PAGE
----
A Sunny Sixty!

A Sunny Sixty!

Sunil GavaskarGreat men, history will testify, usually come in small packages. As in the case of Sunil Gavaskar, arguably the greatest opening batsman in the history of Test cricket.

India have produced numerous batting jewels before Gavaskar, and several glittering ones since. The Nayudus, Merchants, Mushtaqs, Manjrekars and Hazares showed glimpses of the joy Indian batsmanship can provide in the pre-Gavaskar era, while the Vengsarkars, Viswanaths, Azharuddins, Dravids, Laxmans and Sehwags have since carried forward that tradition in stirring fashion. Barring the phenom that is Sachin Tendulkar, though, no one has quite fired the imagination like Gavaskar did.

Impressive numbers notwithstanding, what Gavaskar will forever be remembered for is the belief he generated and the confidence he instilled in a country that, sporadic shows of individual brilliance apart, hadn’t bridged the gulf between passion and performance. So dexterously did the original little big man of Indian cricket handle the meanest of fast bowlers that his 16-year international career has come to be recognised as the seminal moment in Indian cricket history.

Far better credentialed individuals have analysed and elucidated the characteristics that made Gavaskar the overwhelming success he was as a batsman -- impeccable technique, unflappable temperament, immense powers of concentration, great stamina, a wide range of strokes, an intelligence more innate than cultivated. What makes the Gavaskar success story so captivating and inspirational is that these facets were developed in a country not short on cricketing heritage, but most certainly lacking in quality fast bowling and, therefore, in batsmen capable of holding their own against quality fast bowling.

Gavaskar’s remarkable rise through the ranks originated in the narrow by-lanes of Mumbai (then Bombay), and progressed to the maidans that have nurtured many a remarkable talent. The cricketing support within the family came from a Test player uncle, Madhav Mantri; so long as studies weren’t a casualty, his parents had no objection to Gavaskar living out his cricketing dream.

That dream was realised in the Caribbean in 1971, a series that changed India’s perception to opening batting, to the art of tackling the new ball, indeed their very approach to Test cricket. With the 21-year-old at the forefront, India registered their first series win in the West Indies. Gavaskar was an unqualified hit -- 774 runs in four Tests, an average in the 150s, a century in each innings in the final Test at Port of Spain. The run machine had arrived, bowlers beware!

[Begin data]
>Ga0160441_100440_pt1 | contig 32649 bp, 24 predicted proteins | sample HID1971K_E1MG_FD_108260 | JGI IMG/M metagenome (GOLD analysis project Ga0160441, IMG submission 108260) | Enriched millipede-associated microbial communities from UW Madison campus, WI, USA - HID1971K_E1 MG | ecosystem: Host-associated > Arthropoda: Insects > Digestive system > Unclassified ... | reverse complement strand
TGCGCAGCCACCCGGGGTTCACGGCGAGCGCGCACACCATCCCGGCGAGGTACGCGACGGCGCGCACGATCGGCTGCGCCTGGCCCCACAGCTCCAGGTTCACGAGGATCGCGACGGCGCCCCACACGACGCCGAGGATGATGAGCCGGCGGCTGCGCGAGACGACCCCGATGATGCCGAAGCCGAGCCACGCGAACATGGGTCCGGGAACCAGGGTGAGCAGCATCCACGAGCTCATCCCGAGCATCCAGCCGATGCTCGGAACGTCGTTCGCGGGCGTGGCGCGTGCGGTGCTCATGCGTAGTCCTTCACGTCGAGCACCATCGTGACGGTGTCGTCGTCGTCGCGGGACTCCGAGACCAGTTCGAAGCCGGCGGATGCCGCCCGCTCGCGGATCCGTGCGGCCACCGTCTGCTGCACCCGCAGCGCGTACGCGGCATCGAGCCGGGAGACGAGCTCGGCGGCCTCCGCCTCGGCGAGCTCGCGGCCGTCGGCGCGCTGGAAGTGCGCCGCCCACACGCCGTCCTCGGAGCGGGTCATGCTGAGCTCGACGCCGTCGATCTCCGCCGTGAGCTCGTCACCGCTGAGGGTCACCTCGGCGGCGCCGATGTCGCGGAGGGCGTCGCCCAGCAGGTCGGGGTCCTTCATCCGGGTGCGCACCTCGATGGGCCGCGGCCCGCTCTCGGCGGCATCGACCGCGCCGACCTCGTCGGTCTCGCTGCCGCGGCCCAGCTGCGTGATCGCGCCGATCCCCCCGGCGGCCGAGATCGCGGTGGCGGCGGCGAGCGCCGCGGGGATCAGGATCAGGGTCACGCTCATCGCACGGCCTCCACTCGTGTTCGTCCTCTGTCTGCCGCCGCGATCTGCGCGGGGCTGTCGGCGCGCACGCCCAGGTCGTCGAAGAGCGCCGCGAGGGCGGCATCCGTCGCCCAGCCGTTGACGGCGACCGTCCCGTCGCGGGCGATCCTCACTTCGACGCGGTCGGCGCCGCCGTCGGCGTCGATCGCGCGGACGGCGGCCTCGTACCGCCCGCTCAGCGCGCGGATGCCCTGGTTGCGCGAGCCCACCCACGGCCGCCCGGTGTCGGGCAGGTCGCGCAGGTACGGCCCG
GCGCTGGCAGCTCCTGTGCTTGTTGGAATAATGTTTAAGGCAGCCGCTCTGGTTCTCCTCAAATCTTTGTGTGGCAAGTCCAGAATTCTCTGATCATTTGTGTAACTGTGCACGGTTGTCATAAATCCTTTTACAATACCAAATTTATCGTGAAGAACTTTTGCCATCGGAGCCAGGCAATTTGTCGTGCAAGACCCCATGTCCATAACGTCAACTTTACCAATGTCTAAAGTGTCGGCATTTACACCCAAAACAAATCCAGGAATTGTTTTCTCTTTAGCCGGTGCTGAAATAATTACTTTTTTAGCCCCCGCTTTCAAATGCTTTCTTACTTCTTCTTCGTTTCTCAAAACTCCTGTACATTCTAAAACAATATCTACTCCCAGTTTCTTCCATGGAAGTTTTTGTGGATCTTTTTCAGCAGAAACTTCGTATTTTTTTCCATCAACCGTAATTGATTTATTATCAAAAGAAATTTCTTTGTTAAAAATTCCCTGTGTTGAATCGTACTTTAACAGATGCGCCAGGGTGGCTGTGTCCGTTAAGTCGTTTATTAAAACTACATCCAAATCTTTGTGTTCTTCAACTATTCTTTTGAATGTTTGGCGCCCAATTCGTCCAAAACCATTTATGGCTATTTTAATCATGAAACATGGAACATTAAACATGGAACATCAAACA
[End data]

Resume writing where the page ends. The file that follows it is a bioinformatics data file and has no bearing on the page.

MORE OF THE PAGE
Suddenly, India’s stock as a cricket nation grew dramatically. Ajit Wadekar marshalled another coup that same year by leading India to a maiden triumph in England. There was a buzz in Indian cricketing circles, and on the streets.  Twenty years before kids started picking up heavy bats and trying to belt the cover off the ball in an attempt to emulate Tendulkar, little boys began to focus on a high left elbow, a dead straight bat. The legend of Gavaskar had well and truly been born.

Unshakeable belief

The passage of time reinforced the unshakeable belief that the West Indies in 1971 had been no flash in the pan. This Gavaskar, he was the real deal. In rain and shine, at home and away, on shirtfronts and spiteful fliers, he had an answer to every probing, body and wicket-threatening question. With minimum of fuss, an economy of movement, no protective headgear, impregnable technique and, most crucially, a large, large heart.
To Gavaskar, every time he went out to bat represented a crusade. It wasn’t so much him against the bowlers as India against the world. He had a point to prove, an example to set. Of such single-mindedness are champions made. Oh, and of course, of 10,122 Test runs and 34 Test hundreds! His one-day record was less than imposing. That said, he was a member of the World Cup-winning side in 1983, and led with aplomb in 1985 as India went all the way in the World Championship of Cricket in Australia.

He had saved his one-day best for last, a memorable assault on New Zealand in the 1987 World Cup in Nagpur in his penultimate international outing bringing him his only 50-over ton, in 85 deliveries. A far cry from the 1975 World Cup, when he batted 60 overs to make 36 not out!

Gavaskar was a rebel with a cause as much off the field as on it, unafraid to speak his mind if he believed cricketers were being short-changed. He took on the officialdom -- a stance that hasn’t changed post-retirement! -- and seldom lost an eyeball-to-eyeball confrontation.

As he turns 60, Gavaskar can allow him a smile of satisfaction at a job well done. At a trail spectacularly blazed. And an example wonderfully set. Happy returns, indeed!

Sunny fact file

* Born on 10-Jul-1949 at Mumbai
* Right hand batsman and Right Arm Off –break bowler
* Ranji Debut: vs. Karnataka (then Mysore) at Mumbai on 20-Mar-1970
* Last Ranji: vs. Baroda at Mumbai on13-Dec-1986.
* Test Debut: vs. West Indies at Port-of-Spain on 06-Mar-1971
* Last Test: vs. Pakistan at Bangalore on 13-Mar-1987
* ODI debut: vs. England at Leeds on 13-Jul-1974
* Last ODI: vs. England at Mumbai on 05-Nov-1987

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